While the ongoing strikes have highlighted the inequities for creators in streaming, one thing it has remained credited for is creating a more inclusive TV landscape. But inclusion has long been a focal point of PBS Kids programming. Can you talk about how the inclusion wave shaped and reshaped your offerings?
The Keyshawn Solves It podcast is an example of a way to work with a creator more quickly. We launch one — sometimes two — big multi-platform shows a year. Part of that’s our funding model and size that we are. We’re not an organization that could launch a ton of content in any given year. But as we’ve diversified our content types, it means that we have been able to do a lot more things with a lot more new creators in ways that we’ve always wanted to that wasn’t the $20 million huge thing, where we also are always trying to think about how we can be representative of the audience who’s watching us and make sure that we were reaching out to newer creators in that space. But we’ve been able to do a lot more, faster. So things like the short form series Jelly, Ben & Pogo Ben, about a Filipino family that came to us from Jalysa Leva In Atlanta. She answered an open gaming RFP [request for proposal] and she didn’t win that but the team who was reviewing it was like, “There’s something else we would like to do with this.” So they worked with her and developed it into a short horn series, and she has since then launched games because it was so successful in the first round. I think what we’re seeing is an opportunity to move more quickly on the things that we’ve always been committed to and wanted to do — be able to tell more different stories and tell them in different ways. That way we can see more quickly what has traction, even another content type.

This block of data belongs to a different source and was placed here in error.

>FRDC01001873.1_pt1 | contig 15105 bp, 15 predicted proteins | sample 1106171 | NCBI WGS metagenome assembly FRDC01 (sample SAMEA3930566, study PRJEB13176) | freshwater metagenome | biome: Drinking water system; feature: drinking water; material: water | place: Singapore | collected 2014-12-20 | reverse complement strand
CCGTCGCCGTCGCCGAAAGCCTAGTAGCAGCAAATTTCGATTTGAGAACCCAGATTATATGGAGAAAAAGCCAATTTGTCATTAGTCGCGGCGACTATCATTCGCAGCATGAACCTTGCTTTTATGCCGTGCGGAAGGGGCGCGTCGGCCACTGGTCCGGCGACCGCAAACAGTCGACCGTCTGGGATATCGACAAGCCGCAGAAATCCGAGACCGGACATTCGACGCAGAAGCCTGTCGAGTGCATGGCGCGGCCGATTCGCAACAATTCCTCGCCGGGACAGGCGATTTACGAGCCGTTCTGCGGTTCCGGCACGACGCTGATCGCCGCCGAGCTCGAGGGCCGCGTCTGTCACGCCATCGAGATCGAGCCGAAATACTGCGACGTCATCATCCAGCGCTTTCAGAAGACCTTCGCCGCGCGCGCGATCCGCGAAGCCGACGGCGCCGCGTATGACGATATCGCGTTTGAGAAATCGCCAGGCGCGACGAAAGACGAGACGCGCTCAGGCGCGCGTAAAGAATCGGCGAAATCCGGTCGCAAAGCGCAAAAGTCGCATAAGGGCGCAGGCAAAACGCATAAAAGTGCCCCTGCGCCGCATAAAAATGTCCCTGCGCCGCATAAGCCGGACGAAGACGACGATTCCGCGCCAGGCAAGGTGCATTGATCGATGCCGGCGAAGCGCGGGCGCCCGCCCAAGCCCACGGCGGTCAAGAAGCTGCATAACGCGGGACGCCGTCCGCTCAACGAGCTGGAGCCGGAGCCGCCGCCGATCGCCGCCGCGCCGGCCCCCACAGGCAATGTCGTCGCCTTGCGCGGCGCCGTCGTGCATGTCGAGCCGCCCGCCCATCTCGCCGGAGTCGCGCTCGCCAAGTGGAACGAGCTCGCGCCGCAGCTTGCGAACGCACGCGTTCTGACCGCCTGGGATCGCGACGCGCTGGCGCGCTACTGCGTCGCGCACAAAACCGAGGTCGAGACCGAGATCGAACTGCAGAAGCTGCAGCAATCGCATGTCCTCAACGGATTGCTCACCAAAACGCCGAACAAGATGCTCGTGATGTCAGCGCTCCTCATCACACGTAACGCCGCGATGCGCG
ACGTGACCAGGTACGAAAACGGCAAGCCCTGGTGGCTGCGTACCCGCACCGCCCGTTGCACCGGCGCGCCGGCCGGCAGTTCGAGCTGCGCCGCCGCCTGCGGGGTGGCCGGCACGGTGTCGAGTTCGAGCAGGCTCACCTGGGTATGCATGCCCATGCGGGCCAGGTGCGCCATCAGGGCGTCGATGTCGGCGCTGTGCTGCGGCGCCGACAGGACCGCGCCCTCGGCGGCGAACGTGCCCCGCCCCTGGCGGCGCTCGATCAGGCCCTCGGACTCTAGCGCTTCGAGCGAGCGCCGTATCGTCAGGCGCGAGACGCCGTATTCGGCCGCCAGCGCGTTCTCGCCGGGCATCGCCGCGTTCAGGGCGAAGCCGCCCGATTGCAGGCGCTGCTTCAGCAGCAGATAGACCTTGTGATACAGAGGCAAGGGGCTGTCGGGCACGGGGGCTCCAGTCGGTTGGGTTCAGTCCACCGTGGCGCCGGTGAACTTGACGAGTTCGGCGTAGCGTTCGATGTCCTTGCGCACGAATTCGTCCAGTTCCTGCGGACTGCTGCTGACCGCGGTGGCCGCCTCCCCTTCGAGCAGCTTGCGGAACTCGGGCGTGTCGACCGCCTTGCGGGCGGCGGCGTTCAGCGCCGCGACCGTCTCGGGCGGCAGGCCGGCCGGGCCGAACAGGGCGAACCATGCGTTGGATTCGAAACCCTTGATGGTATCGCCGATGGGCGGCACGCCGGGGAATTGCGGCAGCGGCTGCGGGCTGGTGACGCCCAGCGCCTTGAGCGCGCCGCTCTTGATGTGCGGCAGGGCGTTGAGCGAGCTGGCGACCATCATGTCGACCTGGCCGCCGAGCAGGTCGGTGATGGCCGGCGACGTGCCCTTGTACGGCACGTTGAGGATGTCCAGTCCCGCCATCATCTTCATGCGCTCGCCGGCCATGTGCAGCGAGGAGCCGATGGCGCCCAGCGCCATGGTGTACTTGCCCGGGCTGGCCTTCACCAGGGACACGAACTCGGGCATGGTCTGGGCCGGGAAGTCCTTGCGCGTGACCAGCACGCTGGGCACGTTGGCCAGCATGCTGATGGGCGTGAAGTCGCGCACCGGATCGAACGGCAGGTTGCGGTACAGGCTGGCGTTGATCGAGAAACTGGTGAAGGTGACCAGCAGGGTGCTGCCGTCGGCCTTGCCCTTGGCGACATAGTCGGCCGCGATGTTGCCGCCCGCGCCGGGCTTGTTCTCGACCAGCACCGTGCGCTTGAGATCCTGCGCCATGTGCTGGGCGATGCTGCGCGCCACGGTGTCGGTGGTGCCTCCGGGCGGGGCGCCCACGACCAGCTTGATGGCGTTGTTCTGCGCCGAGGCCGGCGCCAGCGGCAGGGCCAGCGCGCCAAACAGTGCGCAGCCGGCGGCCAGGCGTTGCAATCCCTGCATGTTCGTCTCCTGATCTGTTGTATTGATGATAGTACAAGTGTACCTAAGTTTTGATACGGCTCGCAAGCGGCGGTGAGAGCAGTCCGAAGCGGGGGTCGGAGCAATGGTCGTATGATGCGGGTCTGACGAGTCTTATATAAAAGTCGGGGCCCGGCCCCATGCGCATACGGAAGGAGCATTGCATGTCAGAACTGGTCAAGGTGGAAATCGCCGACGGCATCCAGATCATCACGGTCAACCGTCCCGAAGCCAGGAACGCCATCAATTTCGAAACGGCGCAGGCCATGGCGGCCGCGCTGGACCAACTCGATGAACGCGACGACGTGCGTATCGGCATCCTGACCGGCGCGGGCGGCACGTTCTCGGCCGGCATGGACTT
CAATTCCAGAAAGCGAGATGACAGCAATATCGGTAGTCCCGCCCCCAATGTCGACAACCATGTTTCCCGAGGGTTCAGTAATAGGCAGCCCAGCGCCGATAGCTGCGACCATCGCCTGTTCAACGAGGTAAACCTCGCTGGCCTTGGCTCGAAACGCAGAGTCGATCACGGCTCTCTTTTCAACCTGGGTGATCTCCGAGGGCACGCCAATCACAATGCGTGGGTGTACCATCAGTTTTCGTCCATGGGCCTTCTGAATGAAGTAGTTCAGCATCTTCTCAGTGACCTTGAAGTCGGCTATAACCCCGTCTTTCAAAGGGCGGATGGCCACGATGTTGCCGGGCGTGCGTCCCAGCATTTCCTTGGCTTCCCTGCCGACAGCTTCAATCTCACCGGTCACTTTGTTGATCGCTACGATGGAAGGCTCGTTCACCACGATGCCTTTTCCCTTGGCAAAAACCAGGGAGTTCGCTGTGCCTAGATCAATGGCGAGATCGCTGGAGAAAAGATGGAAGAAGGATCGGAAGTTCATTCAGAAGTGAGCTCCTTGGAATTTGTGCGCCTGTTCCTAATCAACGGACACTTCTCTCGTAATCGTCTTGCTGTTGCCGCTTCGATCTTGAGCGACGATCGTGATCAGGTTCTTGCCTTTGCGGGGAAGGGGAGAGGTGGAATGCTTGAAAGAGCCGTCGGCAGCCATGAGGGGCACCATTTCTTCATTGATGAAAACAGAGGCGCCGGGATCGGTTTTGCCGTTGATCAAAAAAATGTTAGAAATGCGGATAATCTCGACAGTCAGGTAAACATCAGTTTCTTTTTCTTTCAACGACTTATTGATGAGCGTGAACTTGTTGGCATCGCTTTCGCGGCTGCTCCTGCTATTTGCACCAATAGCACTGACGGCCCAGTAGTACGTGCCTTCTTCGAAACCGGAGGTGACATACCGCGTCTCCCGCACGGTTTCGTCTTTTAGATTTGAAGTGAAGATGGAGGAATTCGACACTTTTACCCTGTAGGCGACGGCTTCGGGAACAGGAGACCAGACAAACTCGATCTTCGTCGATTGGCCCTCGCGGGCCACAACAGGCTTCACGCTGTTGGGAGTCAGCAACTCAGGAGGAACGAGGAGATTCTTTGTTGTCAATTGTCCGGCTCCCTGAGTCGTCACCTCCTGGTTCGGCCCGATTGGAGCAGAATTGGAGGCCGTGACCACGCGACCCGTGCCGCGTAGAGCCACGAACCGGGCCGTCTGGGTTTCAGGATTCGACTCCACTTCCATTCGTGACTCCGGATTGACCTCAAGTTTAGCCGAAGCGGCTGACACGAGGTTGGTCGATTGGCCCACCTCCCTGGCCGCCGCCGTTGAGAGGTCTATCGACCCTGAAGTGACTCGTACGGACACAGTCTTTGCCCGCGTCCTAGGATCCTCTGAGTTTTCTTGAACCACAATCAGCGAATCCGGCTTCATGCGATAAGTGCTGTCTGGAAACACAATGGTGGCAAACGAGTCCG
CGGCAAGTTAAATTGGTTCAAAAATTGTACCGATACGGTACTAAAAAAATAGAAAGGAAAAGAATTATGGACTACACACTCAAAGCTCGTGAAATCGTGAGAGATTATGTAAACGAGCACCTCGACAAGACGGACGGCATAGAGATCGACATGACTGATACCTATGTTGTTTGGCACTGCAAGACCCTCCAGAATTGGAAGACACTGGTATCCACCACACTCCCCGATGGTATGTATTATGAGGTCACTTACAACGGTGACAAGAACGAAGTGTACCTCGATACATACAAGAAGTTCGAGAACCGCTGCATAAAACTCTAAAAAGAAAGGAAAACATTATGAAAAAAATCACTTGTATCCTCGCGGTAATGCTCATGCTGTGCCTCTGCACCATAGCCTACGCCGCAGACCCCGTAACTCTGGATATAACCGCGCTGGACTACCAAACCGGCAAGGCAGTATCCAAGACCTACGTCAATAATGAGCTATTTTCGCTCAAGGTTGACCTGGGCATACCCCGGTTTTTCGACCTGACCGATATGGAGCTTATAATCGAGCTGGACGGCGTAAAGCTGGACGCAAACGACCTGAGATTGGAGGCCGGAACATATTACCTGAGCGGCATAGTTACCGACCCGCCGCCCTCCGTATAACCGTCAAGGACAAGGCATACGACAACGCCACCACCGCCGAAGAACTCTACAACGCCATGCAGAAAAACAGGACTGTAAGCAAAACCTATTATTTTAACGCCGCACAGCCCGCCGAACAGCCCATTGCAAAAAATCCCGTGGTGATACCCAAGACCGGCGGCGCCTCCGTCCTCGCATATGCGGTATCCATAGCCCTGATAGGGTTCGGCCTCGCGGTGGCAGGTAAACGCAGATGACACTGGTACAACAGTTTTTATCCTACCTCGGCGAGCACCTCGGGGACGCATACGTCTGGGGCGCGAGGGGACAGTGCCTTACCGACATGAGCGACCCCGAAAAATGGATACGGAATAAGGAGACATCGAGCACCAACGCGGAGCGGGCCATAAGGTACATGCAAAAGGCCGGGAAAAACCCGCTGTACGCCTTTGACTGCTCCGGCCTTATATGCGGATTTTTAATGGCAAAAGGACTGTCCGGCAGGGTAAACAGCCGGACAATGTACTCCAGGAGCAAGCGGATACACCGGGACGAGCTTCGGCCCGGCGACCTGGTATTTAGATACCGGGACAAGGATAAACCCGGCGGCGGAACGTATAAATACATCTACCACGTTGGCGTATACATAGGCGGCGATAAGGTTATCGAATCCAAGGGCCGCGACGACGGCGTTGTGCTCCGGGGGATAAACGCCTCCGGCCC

We are thinking about working with authors for book-based specials, and then how that can operate as something that we could take into another format, depending on how well that does. But that gives us a first opportunity to work with someone and launch something special and unique around it. We’ve been talking to a lot of authors about what we can do in that space. Podcasts is another way to start something new. Keyshawn was an original podcast, and we’ve been really pleased with that performance and talking to [creator] Ed Jenkins about what might we think about. Streaming video has allowed us to do more with language accessibility. Our last four series now have been launched in both English and Spanish. It’s not tracks. It’s actually different versions of the videos. For Alma’s Way, Rosie’s Rules and Work It Out Wombats!, we’ve also been watching the gains in Spanish. So we then are looking at ways we’re rebuilding this larger library of Spanish language content. And when we get to a certain bulk, then we will be able to do more with that. Can we do a Spanish live stream? Actually being able to offer a full translation of all the content in different spaces, That’s something that just in the broadcast space would have been a lot more cumbersome beyond just a SAP channel. It’s something that digital platforms have given us new opportunities with. Same with descriptive audio. We’ve been adding more descriptive audio tracks into all of our shows, and increasingly into the games and building in more accessibility features. The technology has just gotten to a point where it doesn’t all have to be so specific to every game, but you can put in tools that allow our producers to access that library of gaming tools so that all games can turn the sound down. If there is a kid with sensory overload concerns, they can get a little more focus. We’ve really worked with a lot of design experts on color contrasts and ways we can amp that up in our games for visually impaired kids. Really all these new technology changes give us more opportunities to be more accessible to more kids. I think that’s something that we are actively working on grants and donations around so that we can expand that opportunity and that’s not top of mind for all kids television.